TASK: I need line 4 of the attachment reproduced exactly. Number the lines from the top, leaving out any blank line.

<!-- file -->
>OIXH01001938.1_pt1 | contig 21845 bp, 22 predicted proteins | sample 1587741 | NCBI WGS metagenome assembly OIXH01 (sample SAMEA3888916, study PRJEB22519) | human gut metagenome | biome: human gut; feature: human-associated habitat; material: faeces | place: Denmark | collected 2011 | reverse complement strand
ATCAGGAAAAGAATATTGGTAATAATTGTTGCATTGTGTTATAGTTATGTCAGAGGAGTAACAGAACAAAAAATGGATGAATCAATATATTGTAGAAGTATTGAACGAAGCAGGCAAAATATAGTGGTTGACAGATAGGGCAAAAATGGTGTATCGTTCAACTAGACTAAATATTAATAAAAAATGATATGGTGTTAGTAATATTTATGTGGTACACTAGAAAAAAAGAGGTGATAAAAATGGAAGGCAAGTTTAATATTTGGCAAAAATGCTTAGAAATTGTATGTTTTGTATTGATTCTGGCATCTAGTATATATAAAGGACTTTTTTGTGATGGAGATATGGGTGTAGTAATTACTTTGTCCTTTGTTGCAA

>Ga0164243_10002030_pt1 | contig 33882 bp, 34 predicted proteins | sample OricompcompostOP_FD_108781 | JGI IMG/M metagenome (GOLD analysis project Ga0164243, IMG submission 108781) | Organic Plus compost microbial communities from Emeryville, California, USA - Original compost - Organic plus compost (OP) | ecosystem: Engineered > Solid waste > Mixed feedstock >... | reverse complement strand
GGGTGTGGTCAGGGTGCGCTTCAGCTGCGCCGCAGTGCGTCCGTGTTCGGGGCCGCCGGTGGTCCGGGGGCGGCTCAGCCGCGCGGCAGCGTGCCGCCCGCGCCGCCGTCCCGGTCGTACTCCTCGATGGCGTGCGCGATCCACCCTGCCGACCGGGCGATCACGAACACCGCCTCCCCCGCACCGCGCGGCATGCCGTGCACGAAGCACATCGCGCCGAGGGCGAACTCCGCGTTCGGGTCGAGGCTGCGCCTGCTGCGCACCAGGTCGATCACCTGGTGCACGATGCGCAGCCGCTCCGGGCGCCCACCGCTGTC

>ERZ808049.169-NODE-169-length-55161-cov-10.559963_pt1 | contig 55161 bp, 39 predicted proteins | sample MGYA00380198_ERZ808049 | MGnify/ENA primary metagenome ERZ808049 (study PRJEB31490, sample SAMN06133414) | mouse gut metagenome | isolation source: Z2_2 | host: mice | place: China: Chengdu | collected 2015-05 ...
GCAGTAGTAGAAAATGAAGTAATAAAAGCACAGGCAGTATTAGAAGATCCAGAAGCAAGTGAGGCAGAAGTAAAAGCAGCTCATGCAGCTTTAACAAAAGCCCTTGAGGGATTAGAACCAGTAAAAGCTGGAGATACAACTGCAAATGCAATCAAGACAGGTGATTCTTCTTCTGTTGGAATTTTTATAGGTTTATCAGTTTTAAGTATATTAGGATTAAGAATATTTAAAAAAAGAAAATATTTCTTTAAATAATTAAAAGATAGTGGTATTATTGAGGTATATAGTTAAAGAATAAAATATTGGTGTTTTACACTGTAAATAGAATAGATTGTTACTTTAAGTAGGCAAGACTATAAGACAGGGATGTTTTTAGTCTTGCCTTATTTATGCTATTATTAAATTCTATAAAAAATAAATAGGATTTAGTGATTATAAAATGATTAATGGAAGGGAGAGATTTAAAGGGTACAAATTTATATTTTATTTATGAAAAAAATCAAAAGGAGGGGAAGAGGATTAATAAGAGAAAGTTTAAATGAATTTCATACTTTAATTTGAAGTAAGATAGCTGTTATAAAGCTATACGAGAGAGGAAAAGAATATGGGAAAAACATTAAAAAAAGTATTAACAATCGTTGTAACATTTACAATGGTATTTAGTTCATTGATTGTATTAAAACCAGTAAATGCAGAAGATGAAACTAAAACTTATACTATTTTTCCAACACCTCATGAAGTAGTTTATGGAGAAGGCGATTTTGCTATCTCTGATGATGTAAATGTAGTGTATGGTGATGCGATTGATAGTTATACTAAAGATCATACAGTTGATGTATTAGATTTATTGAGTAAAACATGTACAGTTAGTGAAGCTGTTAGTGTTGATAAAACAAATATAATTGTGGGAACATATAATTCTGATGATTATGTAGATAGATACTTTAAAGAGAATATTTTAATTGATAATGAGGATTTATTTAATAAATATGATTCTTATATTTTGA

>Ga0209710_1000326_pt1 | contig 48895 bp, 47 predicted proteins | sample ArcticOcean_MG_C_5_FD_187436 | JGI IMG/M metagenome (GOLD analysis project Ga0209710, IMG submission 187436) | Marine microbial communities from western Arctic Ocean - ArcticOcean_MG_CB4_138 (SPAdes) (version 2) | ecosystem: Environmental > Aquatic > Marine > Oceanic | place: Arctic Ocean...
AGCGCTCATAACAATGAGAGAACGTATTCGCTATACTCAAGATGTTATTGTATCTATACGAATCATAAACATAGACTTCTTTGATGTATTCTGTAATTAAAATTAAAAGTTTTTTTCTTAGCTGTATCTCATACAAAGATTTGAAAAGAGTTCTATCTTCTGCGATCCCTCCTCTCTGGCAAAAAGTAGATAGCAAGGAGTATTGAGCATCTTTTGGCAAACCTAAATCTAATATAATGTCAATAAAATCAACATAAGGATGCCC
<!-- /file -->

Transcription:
GGGTGTGGTCAGGGTGCGCTTCAGCTGCGCCGCAGTGCGTCCGTGTTCGGGGCCGCCGGTGGTCCGGGGGCGGCTCAGCCGCGCGGCAGCGTGCCGCCCGCGCCGCCGTCCCGGTCGTACTCCTCGATGGCGTGCGCGATCCACCCTGCCGACCGGGCGATCACGAACACCGCCTCCCCCGCACCGCGCGGCATGCCGTGCACGAAGCACATCGCGCCGAGGGCGAACTCCGCGTTCGGGTCGAGGCTGCGCCTGCTGCGCACCAGGTCGATCACCTGGTGCACGATGCGCAGCCGCTCCGGGCGCCCACCGCTGTC